Eve Conant at The Daily Beast reports, “While insisting that they haven’t gone soft on crime, Republican governors and other party leaders are framing solutions to prison overcrowding and punitive sentencing.”
Click here to read the article.
On the heels of last month’s Supreme Court ruling on California’s prison overcrowding, Ohio state lawmakers have approved a bill that would let prison inmates out early and send low-level offenders to non-prison facilities.
Read more here.
Bill Gives Elderly Prisoners a Chance at Parole
Tegan Wendland, WRKF; LRN
The House Criminal Justice Committee approves a bill by Baton Rouge Rep. Patricia Smith giving inmates over the age of 60 an opportunity to apply for a parole hearing.
Angola Warden Burl Cain says the purpose of the bill is to give elderly non-violent prisoners a chance at parole in order to make room for inmates who have been convicted of more violent crimes.
Shreveport Representative Barbara Norton says she’s concerned about the safety of the public. But Burl says he’s confident in the parole board, and they wouldn’t release any prisoner who could potentially be a danger.
He says, of the 72 inmates at Angola over the age of 60, only 10 meet all the criteria to gain a hearing under the conditions set up under the bill.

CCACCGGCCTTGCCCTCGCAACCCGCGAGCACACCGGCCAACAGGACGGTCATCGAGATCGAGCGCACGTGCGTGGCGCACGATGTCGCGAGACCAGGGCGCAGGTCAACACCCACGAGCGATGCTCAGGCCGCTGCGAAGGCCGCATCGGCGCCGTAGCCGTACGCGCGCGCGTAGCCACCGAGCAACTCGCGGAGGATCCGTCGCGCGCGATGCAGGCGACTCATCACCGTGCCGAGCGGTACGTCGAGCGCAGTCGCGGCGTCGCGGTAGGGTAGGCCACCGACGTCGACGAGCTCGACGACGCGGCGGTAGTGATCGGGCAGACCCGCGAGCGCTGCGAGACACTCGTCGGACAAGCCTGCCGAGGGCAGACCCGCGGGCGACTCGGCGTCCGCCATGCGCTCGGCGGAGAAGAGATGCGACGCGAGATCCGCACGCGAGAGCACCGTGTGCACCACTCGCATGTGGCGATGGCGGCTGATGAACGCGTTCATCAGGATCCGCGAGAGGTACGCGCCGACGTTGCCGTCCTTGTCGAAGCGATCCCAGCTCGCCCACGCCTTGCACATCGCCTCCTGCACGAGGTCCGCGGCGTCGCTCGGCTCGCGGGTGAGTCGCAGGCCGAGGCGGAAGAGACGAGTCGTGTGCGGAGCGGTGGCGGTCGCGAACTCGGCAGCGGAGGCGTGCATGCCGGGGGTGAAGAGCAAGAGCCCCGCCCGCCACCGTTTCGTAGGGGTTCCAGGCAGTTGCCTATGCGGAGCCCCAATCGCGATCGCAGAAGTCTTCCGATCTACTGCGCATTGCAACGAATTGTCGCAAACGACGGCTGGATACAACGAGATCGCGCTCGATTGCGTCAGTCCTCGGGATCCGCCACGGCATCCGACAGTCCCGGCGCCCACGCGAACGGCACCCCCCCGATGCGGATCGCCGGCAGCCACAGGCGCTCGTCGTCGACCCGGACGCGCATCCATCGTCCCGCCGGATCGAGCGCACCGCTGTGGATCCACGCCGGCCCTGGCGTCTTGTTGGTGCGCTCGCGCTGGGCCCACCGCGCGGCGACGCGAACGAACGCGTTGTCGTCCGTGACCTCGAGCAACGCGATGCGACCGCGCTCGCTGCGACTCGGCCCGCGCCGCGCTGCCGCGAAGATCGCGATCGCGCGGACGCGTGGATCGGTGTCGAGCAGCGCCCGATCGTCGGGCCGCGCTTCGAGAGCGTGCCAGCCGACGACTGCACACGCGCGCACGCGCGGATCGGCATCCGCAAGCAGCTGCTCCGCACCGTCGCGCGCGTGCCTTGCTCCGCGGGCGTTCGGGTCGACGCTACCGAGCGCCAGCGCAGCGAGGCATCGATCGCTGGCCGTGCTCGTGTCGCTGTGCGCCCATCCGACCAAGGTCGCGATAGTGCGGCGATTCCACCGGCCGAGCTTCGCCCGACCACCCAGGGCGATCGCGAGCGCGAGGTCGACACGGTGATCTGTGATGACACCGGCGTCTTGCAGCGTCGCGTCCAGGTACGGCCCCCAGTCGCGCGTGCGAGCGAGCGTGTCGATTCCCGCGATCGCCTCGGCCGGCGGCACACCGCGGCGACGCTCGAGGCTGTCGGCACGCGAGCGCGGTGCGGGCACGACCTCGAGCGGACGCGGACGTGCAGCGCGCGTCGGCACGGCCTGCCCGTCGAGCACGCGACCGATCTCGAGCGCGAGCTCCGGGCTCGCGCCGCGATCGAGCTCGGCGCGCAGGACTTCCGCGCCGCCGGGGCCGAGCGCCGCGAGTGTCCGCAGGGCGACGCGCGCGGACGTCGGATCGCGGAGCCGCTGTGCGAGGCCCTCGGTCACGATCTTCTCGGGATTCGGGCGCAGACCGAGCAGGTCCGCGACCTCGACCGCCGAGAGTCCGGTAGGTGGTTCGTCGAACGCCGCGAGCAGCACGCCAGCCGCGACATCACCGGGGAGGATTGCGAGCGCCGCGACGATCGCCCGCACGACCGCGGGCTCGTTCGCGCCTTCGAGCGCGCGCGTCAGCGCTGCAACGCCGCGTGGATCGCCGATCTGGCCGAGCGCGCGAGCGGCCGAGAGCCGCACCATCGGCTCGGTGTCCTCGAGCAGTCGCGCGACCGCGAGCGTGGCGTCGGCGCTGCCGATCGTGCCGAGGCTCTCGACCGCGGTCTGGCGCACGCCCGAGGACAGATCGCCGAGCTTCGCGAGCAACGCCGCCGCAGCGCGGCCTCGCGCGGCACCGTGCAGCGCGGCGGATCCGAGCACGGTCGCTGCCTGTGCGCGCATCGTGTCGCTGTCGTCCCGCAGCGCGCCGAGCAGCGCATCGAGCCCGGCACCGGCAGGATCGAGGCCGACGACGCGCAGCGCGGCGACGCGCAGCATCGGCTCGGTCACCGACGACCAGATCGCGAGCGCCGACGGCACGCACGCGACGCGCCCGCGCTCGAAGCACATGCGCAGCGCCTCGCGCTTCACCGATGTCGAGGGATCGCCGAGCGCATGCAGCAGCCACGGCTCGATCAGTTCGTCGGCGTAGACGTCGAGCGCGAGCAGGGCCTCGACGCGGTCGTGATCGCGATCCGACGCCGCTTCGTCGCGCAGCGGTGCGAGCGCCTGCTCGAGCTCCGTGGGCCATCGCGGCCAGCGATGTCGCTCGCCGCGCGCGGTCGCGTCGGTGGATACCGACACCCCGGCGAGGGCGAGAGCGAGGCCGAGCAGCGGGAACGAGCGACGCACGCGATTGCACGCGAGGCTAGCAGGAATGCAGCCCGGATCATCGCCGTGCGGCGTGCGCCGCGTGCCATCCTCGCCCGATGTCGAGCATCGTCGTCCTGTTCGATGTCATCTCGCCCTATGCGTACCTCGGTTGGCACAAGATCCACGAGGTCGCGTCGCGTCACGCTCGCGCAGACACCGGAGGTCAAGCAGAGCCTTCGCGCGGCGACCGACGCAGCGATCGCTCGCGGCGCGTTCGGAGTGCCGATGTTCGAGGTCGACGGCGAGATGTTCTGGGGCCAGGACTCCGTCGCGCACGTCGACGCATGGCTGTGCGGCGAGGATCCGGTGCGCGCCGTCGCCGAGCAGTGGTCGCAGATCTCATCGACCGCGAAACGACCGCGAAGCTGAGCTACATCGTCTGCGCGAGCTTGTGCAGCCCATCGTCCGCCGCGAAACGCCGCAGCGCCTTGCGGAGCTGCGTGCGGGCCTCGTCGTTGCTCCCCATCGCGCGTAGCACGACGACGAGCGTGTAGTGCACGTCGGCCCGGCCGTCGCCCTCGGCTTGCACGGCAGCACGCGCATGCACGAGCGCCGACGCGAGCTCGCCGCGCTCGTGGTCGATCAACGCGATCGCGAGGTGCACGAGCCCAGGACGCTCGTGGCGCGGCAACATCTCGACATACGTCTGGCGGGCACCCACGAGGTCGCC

The measure heads to the House floor for more debate.
Conditions in California’s overcrowded prisons are so bad that they violate the Eighth Amendment’s ban on cruel and unusual punishment, the Supreme Court recently ruled. California has been ordered to reduce its prison population by more than $30,000 inmates.
Kaia Stern, Director of the Prison Studies Project at Harvard University was kind enough to send us this letter written by Eddie Ellis, the Director or Metro Prison Ministry. The letter addresses the power of language and the desire for those in prison to be identified as people and not the many other terms referring to incarceration.